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PLoS Pathog. 2009 Dec;5(12):e1000520. doi: 10.1371/journal.ppat.1000520. Epub 2009 Dec 24.

Chemokine coreceptor signaling in HIV-1 infection and pathogenesis.

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Department of Molecular and Microbiology, George Mason University, Manassas, Virginia, USA.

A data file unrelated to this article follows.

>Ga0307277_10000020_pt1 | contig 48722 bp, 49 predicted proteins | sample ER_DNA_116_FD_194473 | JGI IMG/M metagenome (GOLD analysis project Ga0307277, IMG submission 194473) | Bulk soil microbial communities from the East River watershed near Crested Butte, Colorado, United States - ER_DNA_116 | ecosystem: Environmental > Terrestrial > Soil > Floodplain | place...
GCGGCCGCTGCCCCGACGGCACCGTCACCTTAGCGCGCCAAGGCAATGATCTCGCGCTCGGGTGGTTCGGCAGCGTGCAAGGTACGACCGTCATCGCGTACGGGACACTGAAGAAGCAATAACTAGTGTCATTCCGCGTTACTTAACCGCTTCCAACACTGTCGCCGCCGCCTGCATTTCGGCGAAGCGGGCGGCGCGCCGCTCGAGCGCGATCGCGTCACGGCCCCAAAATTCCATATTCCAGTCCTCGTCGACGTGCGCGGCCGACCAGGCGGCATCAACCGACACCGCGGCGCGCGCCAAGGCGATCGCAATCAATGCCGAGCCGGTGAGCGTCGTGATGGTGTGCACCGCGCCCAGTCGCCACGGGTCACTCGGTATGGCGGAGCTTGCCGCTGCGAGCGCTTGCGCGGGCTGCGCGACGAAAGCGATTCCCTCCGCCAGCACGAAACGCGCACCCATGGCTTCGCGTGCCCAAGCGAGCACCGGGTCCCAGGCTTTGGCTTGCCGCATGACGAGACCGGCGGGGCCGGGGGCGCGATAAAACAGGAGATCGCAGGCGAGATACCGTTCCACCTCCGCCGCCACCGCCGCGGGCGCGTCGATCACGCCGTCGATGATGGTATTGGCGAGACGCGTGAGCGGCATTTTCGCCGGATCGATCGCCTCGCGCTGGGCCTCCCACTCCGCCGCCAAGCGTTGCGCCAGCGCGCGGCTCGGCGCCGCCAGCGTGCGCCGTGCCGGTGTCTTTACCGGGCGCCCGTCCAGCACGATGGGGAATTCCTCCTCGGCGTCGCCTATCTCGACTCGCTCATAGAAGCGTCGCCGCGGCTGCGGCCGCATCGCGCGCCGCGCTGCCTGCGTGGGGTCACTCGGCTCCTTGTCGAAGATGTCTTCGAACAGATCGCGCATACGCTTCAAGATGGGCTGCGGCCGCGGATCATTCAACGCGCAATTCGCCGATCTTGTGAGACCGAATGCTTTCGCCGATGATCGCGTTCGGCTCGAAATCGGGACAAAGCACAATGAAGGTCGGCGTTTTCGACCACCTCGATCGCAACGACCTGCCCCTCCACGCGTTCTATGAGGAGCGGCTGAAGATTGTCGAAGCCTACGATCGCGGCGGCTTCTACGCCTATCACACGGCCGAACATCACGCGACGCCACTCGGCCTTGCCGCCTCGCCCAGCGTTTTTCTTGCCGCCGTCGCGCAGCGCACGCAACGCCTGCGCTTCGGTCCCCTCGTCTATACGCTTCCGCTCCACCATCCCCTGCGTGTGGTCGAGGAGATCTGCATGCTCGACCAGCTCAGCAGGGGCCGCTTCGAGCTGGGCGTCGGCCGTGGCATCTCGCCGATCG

Binding of the HIV-1 envelope to its chemokine coreceptors mediates two major biological events: membrane fusion and signaling transduction. The fusion process has been well studied, yet the role of chemokine coreceptor signaling in viral infection has remained elusive through the past decade. With the recent demonstration of the signaling requirement for HIV latent infection of resting CD4 T cells, the issue of coreceptor signaling needs to be thoroughly revisited. It is likely that virus-mediated signaling events may facilitate infection in various immunologic settings in vivo where cellular conditions need to be primed; in other words, HIV may exploit the chemokine signaling network shared among immune cells to gain access to downstream cellular components, which can then serve as effective tools to break cellular barriers. This virus-hijacked aberrant signaling process may in turn facilitate pathogenesis. In this review, we summarize past and present studies on HIV coreceptor signaling. We also discuss possible roles of coreceptor signaling in facilitating viral infection and pathogenesis.

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